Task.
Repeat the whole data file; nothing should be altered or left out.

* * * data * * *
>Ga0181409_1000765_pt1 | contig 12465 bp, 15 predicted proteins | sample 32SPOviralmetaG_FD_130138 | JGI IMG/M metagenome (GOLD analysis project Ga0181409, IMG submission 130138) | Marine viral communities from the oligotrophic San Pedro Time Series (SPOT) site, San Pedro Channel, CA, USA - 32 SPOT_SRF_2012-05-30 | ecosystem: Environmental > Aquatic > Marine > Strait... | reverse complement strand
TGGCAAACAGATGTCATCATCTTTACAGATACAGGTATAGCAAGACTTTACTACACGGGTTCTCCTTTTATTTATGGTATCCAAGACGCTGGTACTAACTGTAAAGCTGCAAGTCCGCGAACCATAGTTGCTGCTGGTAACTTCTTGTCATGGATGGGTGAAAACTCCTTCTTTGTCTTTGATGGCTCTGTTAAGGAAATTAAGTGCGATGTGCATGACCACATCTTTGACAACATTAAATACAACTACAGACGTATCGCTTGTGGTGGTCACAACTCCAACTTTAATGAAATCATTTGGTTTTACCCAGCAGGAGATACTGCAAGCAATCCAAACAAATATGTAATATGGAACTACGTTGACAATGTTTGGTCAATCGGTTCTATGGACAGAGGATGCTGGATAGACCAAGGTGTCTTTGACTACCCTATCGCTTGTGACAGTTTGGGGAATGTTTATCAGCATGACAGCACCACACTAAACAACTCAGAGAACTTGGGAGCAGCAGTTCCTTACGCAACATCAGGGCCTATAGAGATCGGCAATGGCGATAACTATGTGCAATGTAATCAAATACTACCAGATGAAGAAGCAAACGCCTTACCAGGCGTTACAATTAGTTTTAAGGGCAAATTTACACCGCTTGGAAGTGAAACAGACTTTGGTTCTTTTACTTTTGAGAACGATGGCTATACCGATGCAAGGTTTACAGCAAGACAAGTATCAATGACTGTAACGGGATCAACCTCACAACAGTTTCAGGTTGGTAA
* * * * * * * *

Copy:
>Ga0181409_1000765_pt1 | contig 12465 bp, 15 predicted proteins | sample 32SPOviralmetaG_FD_130138 | JGI IMG/M metagenome (GOLD analysis project Ga0181409, IMG submission 130138) | Marine viral communities from the oligotrophic San Pedro Time Series (SPOT) site, San Pedro Channel, CA, USA - 32 SPOT_SRF_2012-05-30 | ecosystem: Environmental > Aquatic > Marine > Strait... | reverse complement strand
TGGCAAACAGATGTCATCATCTTTACAGATACAGGTATAGCAAGACTTTACTACACGGGTTCTCCTTTTATTTATGGTATCCAAGACGCTGGTACTAACTGTAAAGCTGCAAGTCCGCGAACCATAGTTGCTGCTGGTAACTTCTTGTCATGGATGGGTGAAAACTCCTTCTTTGTCTTTGATGGCTCTGTTAAGGAAATTAAGTGCGATGTGCATGACCACATCTTTGACAACATTAAATACAACTACAGACGTATCGCTTGTGGTGGTCACAACTCCAACTTTAATGAAATCATTTGGTTTTACCCAGCAGGAGATACTGCAAGCAATCCAAACAAATATGTAATATGGAACTACGTTGACAATGTTTGGTCAATCGGTTCTATGGACAGAGGATGCTGGATAGACCAAGGTGTCTTTGACTACCCTATCGCTTGTGACAGTTTGGGGAATGTTTATCAGCATGACAGCACCACACTAAACAACTCAGAGAACTTGGGAGCAGCAGTTCCTTACGCAACATCAGGGCCTATAGAGATCGGCAATGGCGATAACTATGTGCAATGTAATCAAATACTACCAGATGAAGAAGCAAACGCCTTACCAGGCGTTACAATTAGTTTTAAGGGCAAATTTACACCGCTTGGAAGTGAAACAGACTTTGGTTCTTTTACTTTTGAGAACGATGGCTATACCGATGCAAGGTTTACAGCAAGACAAGTATCAATGACTGTAACGGGATCAACCTCACAACAGTTTCAGGTTGGTAA